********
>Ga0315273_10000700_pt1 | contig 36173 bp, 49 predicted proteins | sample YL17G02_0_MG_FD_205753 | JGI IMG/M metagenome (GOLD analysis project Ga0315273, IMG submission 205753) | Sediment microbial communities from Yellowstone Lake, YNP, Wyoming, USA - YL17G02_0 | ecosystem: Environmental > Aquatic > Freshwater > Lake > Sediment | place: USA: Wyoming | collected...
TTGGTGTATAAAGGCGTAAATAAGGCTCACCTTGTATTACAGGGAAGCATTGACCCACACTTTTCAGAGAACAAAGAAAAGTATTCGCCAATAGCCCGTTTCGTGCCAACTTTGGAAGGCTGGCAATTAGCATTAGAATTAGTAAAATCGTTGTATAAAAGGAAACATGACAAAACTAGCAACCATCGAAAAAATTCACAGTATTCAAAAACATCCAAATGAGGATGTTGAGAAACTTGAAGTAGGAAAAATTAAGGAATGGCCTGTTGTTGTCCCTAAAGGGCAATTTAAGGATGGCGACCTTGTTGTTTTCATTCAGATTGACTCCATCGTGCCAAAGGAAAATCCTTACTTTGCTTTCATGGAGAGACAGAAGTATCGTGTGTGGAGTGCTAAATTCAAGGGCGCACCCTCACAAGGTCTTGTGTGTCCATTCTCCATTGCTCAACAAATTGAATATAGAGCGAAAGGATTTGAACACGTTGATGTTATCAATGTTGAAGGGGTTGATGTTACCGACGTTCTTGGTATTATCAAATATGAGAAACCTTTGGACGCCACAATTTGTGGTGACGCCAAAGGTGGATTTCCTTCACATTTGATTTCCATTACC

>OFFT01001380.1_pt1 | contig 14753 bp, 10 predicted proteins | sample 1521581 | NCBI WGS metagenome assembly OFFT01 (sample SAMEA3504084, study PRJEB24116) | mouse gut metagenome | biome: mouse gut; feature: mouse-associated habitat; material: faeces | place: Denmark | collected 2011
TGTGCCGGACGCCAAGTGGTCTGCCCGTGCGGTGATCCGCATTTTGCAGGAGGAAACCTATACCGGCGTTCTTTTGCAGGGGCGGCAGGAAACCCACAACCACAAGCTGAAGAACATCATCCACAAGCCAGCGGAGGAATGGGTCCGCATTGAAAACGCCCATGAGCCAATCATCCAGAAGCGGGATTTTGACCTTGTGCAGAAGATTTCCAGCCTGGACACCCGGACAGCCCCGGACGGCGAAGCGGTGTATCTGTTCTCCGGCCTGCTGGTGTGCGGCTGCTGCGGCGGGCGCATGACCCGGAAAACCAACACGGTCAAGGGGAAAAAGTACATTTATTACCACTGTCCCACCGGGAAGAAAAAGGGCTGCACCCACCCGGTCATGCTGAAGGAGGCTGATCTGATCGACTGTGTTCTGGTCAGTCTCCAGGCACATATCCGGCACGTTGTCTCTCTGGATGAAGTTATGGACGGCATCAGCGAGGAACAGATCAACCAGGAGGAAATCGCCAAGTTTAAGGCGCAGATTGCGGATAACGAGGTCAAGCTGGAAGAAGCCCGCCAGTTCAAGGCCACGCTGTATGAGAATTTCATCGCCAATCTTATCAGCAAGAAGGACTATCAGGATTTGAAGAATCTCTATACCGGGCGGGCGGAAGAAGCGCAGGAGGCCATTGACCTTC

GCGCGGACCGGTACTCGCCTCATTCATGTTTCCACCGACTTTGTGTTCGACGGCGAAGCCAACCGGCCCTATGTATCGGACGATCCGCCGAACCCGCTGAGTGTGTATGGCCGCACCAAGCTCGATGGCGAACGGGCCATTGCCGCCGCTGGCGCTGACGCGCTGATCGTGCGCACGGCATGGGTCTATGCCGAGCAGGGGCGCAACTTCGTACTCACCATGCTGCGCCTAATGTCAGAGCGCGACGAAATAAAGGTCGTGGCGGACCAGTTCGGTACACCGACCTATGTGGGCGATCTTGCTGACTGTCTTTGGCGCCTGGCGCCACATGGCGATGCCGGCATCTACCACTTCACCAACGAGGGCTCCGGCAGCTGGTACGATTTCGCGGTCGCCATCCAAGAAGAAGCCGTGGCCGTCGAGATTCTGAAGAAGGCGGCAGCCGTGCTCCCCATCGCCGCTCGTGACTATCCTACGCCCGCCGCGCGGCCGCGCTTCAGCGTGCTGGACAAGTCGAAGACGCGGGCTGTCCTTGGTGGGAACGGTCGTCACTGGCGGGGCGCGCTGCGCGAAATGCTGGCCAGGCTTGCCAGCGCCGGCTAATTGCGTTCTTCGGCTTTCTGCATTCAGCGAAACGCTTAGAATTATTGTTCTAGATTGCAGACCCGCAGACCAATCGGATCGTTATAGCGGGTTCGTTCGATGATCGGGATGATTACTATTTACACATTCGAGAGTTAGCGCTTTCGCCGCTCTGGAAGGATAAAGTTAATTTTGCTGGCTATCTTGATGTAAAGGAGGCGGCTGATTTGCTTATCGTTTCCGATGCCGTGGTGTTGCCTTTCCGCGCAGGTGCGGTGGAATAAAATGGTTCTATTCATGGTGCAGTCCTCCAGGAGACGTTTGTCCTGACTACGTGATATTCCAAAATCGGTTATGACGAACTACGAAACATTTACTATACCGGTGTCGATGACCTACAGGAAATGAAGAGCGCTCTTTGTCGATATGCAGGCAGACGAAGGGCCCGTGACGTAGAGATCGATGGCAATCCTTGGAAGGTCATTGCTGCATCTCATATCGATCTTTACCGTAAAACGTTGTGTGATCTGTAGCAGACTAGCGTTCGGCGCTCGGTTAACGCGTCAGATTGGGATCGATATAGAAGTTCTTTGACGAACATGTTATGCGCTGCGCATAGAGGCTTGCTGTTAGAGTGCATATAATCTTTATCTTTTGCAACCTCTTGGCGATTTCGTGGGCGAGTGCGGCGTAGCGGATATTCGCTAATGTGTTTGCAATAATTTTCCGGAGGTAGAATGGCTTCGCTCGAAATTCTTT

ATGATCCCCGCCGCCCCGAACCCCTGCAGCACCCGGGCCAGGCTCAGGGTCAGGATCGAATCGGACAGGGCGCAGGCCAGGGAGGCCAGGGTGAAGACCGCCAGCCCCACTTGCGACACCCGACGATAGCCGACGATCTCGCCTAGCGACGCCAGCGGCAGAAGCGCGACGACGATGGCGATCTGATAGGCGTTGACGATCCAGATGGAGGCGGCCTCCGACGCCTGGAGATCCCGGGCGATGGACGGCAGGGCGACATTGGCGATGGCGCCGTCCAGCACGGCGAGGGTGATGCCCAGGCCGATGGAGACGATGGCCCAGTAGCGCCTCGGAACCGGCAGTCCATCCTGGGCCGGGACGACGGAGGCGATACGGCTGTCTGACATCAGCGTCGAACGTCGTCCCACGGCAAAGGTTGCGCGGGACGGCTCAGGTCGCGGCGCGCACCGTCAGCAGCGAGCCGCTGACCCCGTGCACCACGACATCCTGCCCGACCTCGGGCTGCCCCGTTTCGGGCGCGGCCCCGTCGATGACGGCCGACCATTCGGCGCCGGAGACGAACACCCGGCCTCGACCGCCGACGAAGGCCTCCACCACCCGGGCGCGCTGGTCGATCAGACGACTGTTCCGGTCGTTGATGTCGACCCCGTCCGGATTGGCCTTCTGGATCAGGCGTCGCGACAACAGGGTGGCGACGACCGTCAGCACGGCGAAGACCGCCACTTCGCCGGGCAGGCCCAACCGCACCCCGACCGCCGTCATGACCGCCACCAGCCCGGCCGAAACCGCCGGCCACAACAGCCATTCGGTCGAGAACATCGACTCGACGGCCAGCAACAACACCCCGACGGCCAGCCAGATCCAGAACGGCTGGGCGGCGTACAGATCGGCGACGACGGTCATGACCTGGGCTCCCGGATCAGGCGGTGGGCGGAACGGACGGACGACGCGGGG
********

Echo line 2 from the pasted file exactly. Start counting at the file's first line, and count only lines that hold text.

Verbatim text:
TTGGTGTATAAAGGCGTAAATAAGGCTCACCTTGTATTACAGGGAAGCATTGACCCACACTTTTCAGAGAACAAAGAAAAGTATTCGCCAATAGCCCGTTTCGTGCCAACTTTGGAAGGCTGGCAATTAGCATTAGAATTAGTAAAATCGTTGTATAAAAGGAAACATGACAAAACTAGCAACCATCGAAAAAATTCACAGTATTCAAAAACATCCAAATGAGGATGTTGAGAAACTTGAAGTAGGAAAAATTAAGGAATGGCCTGTTGTTGTCCCTAAAGGGCAATTTAAGGATGGCGACCTTGTTGTTTTCATTCAGATTGACTCCATCGTGCCAAAGGAAAATCCTTACTTTGCTTTCATGGAGAGACAGAAGTATCGTGTGTGGAGTGCTAAATTCAAGGGCGCACCCTCACAAGGTCTTGTGTGTCCATTCTCCATTGCTCAACAAATTGAATATAGAGCGAAAGGATTTGAACACGTTGATGTTATCAATGTTGAAGGGGTTGATGTTACCGACGTTCTTGGTATTATCAAATATGAGAAACCTTTGGACGCCACAATTTGTGGTGACGCCAAAGGTGGATTTCCTTCACATTTGATTTCCATTACC